“The logic of the official plan from the Department of Health was that this disease is going to spread, vaccines are not going to be relevant in any way, shape or form over the relevant time period,” Cummings said. “We were told it was essentially a certainty that there would be no vaccines available in 2020, something else which turned out to be completely wrong … It actually turns out we could’ve done vaccines much faster than happened.”
Cummings also claimed Hancock’s department was responsible for critical press briefings against Kate Bingham, the chair of the UK Vaccines Taskforce until the end of 2020, which resulted in negative headlines last autumn.
4. He failed to buy PPE fast enough and gave Downing Street false comfort about supplies
Cummings said that in mid-April 2020, before both he and the prime minister went down with Covid, Hancock “told us in the cabinet room everything is fine with PPE, we’ve got it all covered”. There were already severe shortages, particularly in care homes, but also in parts of the NHS, with some staff feeling they were not adequately protected.
“When I came back, almost the first meeting I had in the cabinet room was about the disaster over PPE and how we were actually completely short, hospitals all over the country were running out,” said Cummings. “The secretary of state said in that meeting this is the fault of Simon Stevens [the NHS England chief executive], this is the fault of the chancellor of the exchequer, it’s not my fault, they’ve blocked approvals on all sorts of things.”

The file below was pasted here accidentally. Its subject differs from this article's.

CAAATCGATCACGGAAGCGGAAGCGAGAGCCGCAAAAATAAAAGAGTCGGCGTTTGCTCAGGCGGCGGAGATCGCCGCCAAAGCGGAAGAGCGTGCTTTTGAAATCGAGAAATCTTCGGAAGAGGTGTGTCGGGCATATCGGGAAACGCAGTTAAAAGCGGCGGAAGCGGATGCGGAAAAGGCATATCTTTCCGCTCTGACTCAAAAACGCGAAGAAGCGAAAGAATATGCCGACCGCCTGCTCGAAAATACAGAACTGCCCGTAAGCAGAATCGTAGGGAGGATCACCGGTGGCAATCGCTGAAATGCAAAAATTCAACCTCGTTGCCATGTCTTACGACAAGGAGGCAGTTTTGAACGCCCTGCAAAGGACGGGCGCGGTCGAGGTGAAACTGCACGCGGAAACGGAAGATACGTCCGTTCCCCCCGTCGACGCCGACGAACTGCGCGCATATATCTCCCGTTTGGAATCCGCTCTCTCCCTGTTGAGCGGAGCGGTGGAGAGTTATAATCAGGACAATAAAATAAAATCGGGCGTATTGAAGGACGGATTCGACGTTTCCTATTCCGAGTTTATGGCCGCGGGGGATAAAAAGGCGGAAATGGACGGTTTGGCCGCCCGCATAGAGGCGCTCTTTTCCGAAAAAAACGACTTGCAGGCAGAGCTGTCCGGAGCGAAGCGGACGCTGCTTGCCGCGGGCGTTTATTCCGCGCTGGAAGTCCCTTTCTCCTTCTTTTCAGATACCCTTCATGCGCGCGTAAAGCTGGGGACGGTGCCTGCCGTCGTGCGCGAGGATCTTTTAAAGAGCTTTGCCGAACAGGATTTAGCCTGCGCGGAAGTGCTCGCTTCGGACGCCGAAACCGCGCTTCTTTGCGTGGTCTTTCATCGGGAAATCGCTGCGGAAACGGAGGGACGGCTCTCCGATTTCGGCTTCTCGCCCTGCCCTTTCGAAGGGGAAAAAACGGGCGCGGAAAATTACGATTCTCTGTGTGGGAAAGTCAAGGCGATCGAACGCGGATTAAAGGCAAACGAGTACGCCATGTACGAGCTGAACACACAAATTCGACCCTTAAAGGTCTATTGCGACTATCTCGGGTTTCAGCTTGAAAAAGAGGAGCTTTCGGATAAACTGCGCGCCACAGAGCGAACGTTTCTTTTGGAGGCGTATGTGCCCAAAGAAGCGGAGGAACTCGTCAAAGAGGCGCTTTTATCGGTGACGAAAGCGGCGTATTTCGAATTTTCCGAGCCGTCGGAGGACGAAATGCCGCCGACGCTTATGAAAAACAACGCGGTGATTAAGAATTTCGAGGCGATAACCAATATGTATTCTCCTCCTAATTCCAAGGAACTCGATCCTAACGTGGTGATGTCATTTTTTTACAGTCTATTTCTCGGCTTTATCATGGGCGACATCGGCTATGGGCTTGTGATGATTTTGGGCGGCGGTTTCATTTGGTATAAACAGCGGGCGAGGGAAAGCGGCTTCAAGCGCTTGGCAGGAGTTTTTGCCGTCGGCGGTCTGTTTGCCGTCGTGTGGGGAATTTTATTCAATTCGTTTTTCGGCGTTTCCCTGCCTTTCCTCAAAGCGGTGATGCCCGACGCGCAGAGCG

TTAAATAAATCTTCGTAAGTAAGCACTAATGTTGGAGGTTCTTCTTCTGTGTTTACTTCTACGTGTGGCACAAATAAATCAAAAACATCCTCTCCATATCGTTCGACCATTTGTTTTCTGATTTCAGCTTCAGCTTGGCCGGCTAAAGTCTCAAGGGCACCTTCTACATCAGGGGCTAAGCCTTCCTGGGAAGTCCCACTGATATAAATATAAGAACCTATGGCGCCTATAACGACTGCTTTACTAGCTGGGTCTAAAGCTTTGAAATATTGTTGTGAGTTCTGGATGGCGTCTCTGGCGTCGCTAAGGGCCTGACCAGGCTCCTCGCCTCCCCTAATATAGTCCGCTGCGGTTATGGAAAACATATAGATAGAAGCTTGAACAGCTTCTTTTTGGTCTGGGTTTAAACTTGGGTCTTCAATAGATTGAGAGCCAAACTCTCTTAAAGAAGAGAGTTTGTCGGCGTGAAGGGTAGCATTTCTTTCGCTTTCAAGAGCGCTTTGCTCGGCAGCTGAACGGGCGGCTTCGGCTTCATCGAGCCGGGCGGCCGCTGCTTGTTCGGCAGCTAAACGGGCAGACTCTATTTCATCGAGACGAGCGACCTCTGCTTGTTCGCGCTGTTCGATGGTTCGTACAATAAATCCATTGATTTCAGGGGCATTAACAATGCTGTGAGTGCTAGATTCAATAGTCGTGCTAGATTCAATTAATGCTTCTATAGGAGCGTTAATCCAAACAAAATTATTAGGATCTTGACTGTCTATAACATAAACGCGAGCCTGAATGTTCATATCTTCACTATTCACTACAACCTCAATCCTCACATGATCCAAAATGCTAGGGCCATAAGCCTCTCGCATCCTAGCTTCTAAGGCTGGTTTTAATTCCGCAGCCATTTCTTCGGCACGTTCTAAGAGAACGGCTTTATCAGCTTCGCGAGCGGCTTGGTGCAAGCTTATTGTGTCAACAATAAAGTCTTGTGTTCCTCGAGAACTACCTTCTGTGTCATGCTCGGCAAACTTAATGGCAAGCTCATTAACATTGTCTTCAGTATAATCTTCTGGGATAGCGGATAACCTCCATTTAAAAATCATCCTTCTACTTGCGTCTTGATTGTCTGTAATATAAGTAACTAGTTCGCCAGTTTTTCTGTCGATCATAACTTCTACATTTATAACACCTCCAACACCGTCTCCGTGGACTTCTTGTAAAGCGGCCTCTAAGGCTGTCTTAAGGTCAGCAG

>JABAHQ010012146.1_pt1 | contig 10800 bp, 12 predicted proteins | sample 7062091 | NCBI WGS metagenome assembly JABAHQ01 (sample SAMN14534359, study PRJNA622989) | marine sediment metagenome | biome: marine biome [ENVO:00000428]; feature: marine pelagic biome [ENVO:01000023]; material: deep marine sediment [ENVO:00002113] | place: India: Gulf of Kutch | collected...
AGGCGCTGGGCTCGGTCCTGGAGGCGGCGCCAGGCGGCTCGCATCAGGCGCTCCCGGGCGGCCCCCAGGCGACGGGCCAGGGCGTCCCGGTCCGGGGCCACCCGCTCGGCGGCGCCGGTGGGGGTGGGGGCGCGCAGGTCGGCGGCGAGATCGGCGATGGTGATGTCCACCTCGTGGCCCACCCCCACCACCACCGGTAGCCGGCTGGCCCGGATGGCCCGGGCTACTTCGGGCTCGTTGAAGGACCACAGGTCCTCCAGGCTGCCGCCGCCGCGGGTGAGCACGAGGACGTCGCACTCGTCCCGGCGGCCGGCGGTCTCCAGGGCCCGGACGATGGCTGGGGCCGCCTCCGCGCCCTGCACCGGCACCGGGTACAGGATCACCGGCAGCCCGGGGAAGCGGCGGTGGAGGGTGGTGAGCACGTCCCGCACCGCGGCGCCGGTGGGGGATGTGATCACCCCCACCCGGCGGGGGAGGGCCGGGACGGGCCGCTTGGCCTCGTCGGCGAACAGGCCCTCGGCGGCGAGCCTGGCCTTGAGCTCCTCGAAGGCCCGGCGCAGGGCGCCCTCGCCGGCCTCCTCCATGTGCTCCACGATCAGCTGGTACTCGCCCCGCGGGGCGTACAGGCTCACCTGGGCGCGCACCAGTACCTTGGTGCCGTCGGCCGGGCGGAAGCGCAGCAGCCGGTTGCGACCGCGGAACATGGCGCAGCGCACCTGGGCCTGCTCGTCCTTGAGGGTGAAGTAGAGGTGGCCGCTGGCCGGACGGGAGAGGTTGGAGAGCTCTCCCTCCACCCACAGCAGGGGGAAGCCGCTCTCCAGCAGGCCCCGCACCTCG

Cummings said he asked the cabinet secretary to investigate and he reported back “it’s completely untrue” and said to Cummings and the prime minister: “I’ve lost confidence in the secretary of state’s honesty in these meetings.” Cummings said he would provide notes of the meeting as evidence.
5. Hancock set a ‘stupid’ target to carry out 100,000 tests a day, which undermined the system
Cummings said Hancock interfered with the test-and-trace system to hit a daily target which he made public while Boris Johnson was in hospital with coronavirus.
“I started getting calls and No 10 were getting calls saying Hancock is interfering with the building of the test-and-trace system,” Cummings said. “Because he’s telling everybody what to do to maximise his chances of hitting his stupid target by the end of the month. We had half the government with me in No 10 calling around frantically saying do not do what Hancock says, build the thing properly for the medium term. And we had Hancock calling them all saying, down tools on this, do this, hold tests back so I can hit my target.
“In my opinion he should’ve been fired for that thing alone, and that itself meant the whole of April was hugely disrupted by different parts of Whitehall fundamentally trying to operate in different ways completely because Hancock wanted to be able to go on TV and say ‘look at me and my 100k target’. It was criminal, disgraceful behaviour that caused serious harm.”
Hancock told parliament on Thursday: “Setting and meeting ambitious targets is how you get stuff done in government.”
Source: The Guardian